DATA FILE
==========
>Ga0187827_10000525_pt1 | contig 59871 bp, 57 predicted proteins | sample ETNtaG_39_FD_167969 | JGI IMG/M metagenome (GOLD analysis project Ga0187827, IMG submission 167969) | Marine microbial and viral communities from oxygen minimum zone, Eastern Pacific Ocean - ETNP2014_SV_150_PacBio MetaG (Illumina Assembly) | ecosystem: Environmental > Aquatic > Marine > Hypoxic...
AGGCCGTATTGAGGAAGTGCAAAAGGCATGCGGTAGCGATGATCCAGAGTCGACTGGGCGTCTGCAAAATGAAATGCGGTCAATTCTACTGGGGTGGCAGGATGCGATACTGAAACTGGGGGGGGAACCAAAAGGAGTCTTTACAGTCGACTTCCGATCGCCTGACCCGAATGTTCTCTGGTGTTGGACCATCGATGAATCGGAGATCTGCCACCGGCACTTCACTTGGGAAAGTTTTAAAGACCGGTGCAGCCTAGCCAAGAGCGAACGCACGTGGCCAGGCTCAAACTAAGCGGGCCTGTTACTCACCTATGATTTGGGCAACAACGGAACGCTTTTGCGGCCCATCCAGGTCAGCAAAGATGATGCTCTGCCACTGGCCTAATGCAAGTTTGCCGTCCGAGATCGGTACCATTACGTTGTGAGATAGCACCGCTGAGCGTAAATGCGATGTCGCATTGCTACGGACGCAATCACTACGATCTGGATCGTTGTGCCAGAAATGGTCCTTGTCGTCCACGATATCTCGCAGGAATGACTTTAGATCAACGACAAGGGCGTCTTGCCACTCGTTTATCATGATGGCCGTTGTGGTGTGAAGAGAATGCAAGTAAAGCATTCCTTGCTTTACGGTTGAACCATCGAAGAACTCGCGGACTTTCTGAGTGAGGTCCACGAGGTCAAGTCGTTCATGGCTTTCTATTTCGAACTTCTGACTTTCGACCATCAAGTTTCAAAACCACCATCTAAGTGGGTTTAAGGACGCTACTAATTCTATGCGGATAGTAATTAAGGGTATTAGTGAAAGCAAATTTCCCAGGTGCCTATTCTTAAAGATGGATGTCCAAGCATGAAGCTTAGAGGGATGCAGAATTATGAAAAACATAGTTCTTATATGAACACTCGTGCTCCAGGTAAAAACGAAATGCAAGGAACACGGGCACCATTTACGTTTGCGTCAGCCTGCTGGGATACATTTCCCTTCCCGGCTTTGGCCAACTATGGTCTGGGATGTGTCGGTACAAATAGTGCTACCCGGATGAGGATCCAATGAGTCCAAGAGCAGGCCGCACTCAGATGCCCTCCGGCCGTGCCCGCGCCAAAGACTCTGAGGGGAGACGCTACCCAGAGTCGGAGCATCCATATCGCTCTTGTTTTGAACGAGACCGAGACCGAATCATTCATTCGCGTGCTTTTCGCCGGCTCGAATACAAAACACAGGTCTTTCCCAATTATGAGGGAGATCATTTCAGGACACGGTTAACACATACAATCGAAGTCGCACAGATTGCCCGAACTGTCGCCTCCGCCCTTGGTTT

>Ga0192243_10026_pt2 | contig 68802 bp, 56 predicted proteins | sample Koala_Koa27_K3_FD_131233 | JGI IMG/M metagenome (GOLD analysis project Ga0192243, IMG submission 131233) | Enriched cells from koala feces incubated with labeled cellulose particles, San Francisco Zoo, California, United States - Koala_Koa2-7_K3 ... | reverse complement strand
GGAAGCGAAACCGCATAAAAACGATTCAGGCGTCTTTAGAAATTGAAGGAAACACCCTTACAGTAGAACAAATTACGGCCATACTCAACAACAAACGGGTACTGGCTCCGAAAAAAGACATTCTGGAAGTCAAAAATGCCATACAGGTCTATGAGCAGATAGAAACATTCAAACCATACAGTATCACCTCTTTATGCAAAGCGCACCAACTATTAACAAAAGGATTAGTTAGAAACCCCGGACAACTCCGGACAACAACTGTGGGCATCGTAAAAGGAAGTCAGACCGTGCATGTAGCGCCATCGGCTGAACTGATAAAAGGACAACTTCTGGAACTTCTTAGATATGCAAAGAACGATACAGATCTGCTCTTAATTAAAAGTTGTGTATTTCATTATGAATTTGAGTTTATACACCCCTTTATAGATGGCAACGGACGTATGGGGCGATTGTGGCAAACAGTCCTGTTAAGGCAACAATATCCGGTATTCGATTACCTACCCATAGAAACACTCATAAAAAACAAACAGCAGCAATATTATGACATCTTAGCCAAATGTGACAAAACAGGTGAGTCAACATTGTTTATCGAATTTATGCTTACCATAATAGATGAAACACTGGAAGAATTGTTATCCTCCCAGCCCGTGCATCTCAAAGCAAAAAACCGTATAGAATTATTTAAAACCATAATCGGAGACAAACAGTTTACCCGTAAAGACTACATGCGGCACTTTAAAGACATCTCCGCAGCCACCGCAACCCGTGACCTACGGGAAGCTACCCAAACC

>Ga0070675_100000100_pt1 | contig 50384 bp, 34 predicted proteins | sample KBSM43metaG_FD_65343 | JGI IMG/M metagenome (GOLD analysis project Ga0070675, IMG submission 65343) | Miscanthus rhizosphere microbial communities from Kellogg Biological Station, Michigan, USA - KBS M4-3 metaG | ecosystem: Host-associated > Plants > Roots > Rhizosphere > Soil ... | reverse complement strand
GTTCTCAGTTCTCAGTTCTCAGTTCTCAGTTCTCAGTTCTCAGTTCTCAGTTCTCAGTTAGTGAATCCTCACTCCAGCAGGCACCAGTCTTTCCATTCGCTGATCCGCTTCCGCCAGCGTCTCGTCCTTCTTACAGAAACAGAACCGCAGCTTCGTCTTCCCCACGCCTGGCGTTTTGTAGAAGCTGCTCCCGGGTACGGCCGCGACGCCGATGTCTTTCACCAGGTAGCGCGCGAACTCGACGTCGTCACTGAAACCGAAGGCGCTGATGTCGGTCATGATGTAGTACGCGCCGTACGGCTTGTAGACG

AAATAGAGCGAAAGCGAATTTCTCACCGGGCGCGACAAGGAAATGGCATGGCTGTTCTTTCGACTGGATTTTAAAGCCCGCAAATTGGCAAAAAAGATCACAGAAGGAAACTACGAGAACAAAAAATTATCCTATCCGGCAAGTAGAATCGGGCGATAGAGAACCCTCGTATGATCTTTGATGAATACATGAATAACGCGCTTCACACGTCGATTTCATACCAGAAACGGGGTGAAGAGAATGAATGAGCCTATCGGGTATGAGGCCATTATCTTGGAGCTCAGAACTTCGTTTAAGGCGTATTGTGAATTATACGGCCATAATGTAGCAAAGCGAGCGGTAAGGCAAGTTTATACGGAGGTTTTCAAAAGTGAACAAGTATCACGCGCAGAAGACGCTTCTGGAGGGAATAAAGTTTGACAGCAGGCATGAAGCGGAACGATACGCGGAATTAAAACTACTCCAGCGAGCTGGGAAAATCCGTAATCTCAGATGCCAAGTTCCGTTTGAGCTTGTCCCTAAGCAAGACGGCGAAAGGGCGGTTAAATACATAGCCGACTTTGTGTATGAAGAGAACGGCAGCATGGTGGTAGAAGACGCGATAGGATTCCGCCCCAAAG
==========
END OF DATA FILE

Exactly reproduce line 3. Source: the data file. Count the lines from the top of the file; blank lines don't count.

>Ga0192243_10026_pt2 | contig 68802 bp, 56 predicted proteins | sample Koala_Koa27_K3_FD_131233 | JGI IMG/M metagenome (GOLD analysis project Ga0192243, IMG submission 131233) | Enriched cells from koala feces incubated with labeled cellulose particles, San Francisco Zoo, California, United States - Koala_Koa2-7_K3 ... | reverse complement strand